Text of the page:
The Types and Symptoms of Anemia in Cats

Our Veterinary Medical and Surgical Group (VMSG) veterinary team will describe here the different varieties of anemia in cats and offer some information about their symptoms and what to do if you suspect your cat has anemia in the Ventura area.

What is anemia?

Anemia is a term which describes a drop in the amount of hemoglobin, red blood cells or both in your cat's blood. Anemia almost never appears on its own. It is most often a symptom of another underlying condition or disease. 

If you notice that your cat seems uninterested in food or treats, is breathing rapidly even while relaxing and is more lazy or lethargic than they usually are, your cat may be suffering from a condition causing anemia. 

Anemia in Cats: The Three Types

There are three varieties of anemia found in cats: autoimmune hemolytic, non-regenerative and regenerative anemia. Each has their own unique causes and specific mechanisms of reducing the cell counts in your cat's blood. 

Regenerative Anemia

Whether it is caused by parasites, blood loss, serious illness, or a physical injury, regenerative anemia is brought on by acute or very sudden and significant blood loss. In the case of illnesses or conditions causing this kind of anemia, they do so by destroying your cat's red blood cells. 

Regenerative anemia most often affects younger cats rather than older ones. 

Non-Regenerative Anemia

Non-regenerative anemia in cats can include chronic diseases such as kidney failure, liver disease, or bone marrow disease.

The most common underlying cause for non-regenerative anemia ( an anemia in general) in cats is kidney failure. Usually, kidneys produce a hormone that encourages the production of red blood cells in your cat. When your pet's kidney's aren't functioning properly, they won't be able to replace the cells as quickly as they are used, leading to anemia.

Older cats are more often affected by non-regenerative anemia. 

Autoimmune Hemolytic Anemia

Autoimmune Hemolytic Anemia (AIHA) in cats is a disease of the immune system which destroys your cat's red blood cells. This disease is also sometimes called immune-mediated hemolytic anemia (IMHA).

AIHA is more commonly secondary, since an underlying toxin or disease alters the surface of the red blood cells. Most cats with AIHA have severe anemia, which causes symptoms such as pale gums (usually, the gums are normally pink or red in color).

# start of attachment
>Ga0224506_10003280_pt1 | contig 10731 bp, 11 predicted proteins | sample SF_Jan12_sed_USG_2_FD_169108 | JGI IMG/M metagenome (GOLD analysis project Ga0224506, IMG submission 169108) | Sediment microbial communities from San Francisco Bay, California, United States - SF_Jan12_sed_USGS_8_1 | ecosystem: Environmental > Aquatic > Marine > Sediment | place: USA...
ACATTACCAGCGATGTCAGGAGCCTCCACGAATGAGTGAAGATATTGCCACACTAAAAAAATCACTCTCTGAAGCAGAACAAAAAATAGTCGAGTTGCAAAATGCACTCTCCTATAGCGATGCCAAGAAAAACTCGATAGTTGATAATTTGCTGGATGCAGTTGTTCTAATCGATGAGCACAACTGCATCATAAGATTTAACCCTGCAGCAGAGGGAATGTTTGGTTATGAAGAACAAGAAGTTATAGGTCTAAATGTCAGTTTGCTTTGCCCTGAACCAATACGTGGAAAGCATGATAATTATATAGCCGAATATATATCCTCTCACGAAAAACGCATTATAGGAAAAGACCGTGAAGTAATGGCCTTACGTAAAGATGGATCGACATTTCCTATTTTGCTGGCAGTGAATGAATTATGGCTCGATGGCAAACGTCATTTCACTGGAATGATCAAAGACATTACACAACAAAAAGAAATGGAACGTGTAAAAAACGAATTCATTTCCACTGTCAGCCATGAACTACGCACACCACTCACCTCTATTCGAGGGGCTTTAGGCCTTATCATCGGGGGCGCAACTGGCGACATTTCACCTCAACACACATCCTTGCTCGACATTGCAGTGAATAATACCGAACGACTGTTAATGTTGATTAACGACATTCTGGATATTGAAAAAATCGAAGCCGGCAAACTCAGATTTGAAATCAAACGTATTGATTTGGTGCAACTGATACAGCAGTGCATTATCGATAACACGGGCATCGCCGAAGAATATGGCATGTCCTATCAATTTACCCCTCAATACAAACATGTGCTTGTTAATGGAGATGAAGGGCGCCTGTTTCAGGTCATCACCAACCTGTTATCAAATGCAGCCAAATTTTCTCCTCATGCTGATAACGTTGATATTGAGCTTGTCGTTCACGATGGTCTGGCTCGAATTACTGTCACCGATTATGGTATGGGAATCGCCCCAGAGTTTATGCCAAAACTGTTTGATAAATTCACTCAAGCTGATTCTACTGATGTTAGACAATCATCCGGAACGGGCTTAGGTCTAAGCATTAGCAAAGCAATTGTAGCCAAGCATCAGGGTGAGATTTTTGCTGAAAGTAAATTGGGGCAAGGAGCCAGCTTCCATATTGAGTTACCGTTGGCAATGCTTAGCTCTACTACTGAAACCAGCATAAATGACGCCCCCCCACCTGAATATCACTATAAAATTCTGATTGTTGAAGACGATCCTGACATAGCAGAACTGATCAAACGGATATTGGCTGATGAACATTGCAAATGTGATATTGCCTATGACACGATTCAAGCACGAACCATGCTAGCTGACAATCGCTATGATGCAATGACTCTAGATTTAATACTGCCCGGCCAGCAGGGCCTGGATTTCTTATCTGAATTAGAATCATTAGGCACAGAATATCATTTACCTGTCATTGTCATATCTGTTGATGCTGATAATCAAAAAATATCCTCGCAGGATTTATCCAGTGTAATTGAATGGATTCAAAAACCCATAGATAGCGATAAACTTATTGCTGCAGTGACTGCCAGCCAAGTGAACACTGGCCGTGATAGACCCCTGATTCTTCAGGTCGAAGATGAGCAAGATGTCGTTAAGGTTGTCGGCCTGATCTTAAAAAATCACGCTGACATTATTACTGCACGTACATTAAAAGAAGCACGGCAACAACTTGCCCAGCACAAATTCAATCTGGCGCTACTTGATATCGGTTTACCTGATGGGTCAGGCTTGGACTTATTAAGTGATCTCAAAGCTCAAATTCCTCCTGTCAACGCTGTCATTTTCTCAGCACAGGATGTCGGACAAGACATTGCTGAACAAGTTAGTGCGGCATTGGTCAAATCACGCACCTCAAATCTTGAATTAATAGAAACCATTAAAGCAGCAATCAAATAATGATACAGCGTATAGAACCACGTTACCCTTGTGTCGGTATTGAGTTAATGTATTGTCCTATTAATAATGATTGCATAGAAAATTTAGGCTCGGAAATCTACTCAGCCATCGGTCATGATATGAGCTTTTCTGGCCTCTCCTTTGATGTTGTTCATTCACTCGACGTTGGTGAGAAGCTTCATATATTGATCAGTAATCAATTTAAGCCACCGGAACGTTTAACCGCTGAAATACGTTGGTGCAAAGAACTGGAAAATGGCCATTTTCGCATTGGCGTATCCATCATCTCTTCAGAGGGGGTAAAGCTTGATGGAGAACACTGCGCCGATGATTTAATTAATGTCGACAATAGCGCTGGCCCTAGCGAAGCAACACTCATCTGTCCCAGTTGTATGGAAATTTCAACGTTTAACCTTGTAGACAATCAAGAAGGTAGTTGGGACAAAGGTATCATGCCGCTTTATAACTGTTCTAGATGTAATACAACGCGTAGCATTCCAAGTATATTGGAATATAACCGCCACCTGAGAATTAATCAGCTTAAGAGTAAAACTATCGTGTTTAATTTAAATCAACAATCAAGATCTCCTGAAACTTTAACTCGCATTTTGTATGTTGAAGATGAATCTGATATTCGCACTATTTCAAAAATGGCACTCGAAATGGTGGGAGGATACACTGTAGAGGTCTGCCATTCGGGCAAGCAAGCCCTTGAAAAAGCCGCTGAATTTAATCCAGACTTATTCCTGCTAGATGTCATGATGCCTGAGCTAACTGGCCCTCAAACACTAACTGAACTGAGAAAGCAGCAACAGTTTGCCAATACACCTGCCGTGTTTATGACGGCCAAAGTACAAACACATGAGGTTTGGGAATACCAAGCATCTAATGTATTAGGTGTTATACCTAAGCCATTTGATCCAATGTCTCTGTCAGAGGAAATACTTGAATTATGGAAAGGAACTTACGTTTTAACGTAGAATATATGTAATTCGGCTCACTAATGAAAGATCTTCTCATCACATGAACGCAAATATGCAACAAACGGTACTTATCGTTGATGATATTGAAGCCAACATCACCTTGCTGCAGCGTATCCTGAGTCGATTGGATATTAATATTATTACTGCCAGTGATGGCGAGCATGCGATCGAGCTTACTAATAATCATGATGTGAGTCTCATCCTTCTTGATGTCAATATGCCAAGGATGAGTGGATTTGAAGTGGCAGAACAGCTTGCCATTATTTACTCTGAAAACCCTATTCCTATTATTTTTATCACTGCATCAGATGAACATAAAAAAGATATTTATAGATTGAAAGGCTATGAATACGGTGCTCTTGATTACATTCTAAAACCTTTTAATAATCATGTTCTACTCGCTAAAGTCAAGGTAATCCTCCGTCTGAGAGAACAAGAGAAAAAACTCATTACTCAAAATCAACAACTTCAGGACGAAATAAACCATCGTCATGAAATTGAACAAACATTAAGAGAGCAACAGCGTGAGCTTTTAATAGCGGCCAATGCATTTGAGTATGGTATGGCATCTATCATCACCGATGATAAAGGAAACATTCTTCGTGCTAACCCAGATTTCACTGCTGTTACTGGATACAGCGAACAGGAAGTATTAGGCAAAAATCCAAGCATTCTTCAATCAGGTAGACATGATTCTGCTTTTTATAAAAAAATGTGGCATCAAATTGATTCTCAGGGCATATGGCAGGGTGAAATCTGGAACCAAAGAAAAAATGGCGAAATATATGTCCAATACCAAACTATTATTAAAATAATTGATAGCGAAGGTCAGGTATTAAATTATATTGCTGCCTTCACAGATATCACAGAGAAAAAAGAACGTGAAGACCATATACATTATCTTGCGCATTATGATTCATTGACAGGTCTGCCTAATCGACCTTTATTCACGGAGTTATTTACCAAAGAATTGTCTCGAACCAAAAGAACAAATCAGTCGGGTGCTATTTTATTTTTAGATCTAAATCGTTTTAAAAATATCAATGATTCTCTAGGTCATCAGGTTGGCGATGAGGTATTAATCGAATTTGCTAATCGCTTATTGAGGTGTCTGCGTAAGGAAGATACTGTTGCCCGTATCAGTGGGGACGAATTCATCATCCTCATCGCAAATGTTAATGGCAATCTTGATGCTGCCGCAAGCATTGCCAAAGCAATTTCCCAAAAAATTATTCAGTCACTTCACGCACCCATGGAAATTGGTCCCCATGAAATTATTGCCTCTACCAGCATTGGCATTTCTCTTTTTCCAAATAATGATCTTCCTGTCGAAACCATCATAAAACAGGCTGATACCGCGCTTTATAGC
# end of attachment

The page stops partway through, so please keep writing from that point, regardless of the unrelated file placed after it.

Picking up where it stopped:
Anemia in Cats: Symptoms

The symptoms your cat will exhibit will be very dependent on the underlying cause of their anemia, the kind of anemia they are experiencing, and the severity of their case. 

The most common symptoms can include:

  • Shortness of breath
  • Rapid breathing
  • Loss of appetite
  • Lethargy or lack of energy

Other symptoms may include:

  • Increased heart rate
  • Pale or white gums
  • Weakness
  • Jaundice (yellowish color in eyes, skin or gums if red blood cells have been destroyed)

What should I do if my cat shows symptoms of anemia?

If your cat is showing any of the symptoms listed in the section above, make sure you book an appointment with your vet as soon as you can. Your vet may need to take a series of diagnostic blood tests, sometimes called a complete blood count (or CBC).

In order to provide an official diagnosis and an identification of the type of anemia your cat is suffering from, more tests will likely be required. They will also help to determine the underlying condition, disease or injury which is causing your pet's anemia. 

If you discover blood in your cat’s feces or vomit, this is a medical emergency that requires immediate attention from your vet.

Do you suspect that your cat is showing some symptoms of anemia? Contact your vet as soon as possible to ask them about diagnosis and referrals. Our Veterinary Medical and Surgical Group (VMSG) veterinary team have extensive experience in diagnosing and treating anemia in Ventura cats. Contact us today for more information.

The Types and Symptoms of Anemia in Cats | Ventura Animal Hospital

Looking for a veterinary specialist in Ventura?

We're always accepting new patients, so contact our veterinary hospital today to book your pet's first appointment.

Contact Us

Related Articles View All

Is My Cat Overweight?

You may just think of your cat as cute a cuddly, but carrying some extra weight—even just a few ounces—can impact their long-term health. Here, our Ventura vets can explain how to tell if your cat is overweight and what to do to help your cat maintain a healthier weight.

Fungal Infections in Cats - Types, Causes & Treatments

Fungal infections can pose a serious health threat for our feline friends. In some cases, your cat's fungal infection could even be passed along to you and your family. Our Ventura vets explain some causes, symptoms and treatments for fungal infection in cats.

Cat Urinary Tract Infection - What You Need To Know

Although they are rare when compared to the occurrence of Urinary tract infections in dogs, older cats may experience UTIs or other urinary tract issues that cause similar symptoms. Here, our Ventura vets share the causes, symptoms and treatments for these infections and related diseases in cats.

10 Reasons Why Your Cat is Not Eating

Cats are notorious for being picky eaters. But, you shouldn't assume that this is the only reason your kitty isn't eating. Here, our Ventura vets explain some other possible causes and when it is time for a veterinary visit.

Caring for Pets in Ventura

Veterinary Medical and Surgical Group (VMSG) accepts new clients to our specialty services and emergency services.

Contact Us

(805) 339-2290